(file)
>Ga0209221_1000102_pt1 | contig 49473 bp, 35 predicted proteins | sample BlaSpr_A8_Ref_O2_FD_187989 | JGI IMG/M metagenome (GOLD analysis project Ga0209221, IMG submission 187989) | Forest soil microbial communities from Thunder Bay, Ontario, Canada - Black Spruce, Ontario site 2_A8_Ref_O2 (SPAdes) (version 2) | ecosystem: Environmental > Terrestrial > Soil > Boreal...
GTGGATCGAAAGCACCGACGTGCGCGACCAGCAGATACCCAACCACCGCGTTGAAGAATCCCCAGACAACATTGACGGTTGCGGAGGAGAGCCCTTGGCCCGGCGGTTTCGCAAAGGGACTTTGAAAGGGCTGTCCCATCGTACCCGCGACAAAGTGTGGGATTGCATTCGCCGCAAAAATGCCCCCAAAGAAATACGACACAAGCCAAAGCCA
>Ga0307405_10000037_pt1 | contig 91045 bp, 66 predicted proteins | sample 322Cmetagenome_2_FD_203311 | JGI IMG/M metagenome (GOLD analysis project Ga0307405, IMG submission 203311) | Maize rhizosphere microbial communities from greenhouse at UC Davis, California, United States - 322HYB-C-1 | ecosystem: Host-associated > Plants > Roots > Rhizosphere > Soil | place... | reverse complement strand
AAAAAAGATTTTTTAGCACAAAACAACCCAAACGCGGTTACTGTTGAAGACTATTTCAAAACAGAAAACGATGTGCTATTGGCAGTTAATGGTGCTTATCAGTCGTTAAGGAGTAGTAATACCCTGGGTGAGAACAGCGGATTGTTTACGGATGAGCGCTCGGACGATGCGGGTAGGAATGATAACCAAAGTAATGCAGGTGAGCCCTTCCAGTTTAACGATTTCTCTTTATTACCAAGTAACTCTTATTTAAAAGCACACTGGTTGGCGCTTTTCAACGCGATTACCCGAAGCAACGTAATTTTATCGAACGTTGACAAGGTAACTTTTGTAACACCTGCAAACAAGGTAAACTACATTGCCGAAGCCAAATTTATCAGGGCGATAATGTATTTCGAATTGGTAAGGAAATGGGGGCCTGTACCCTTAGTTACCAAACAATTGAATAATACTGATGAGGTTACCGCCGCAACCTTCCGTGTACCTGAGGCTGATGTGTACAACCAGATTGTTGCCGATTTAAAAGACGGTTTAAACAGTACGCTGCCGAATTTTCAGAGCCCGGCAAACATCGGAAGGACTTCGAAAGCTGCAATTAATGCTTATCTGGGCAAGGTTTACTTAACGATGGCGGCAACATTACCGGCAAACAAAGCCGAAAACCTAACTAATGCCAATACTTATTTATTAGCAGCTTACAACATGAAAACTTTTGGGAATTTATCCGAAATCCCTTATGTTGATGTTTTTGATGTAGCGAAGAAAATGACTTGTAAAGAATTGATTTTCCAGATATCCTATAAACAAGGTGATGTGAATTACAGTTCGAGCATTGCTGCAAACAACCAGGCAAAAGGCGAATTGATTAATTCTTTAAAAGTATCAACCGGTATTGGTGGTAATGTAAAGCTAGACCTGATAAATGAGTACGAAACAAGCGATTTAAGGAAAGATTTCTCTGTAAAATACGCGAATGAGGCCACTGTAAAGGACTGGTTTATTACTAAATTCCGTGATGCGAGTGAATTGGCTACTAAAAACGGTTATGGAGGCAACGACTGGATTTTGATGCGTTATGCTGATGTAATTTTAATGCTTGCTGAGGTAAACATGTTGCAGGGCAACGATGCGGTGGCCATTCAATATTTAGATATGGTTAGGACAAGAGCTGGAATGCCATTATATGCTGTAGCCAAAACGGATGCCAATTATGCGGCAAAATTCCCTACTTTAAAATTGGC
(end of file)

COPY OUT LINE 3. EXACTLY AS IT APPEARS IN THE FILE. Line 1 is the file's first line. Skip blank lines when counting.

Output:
>Ga0307405_10000037_pt1 | contig 91045 bp, 66 predicted proteins | sample 322Cmetagenome_2_FD_203311 | JGI IMG/M metagenome (GOLD analysis project Ga0307405, IMG submission 203311) | Maize rhizosphere microbial communities from greenhouse at UC Davis, California, United States - 322HYB-C-1 | ecosystem: Host-associated > Plants > Roots > Rhizosphere > Soil | place... | reverse complement strand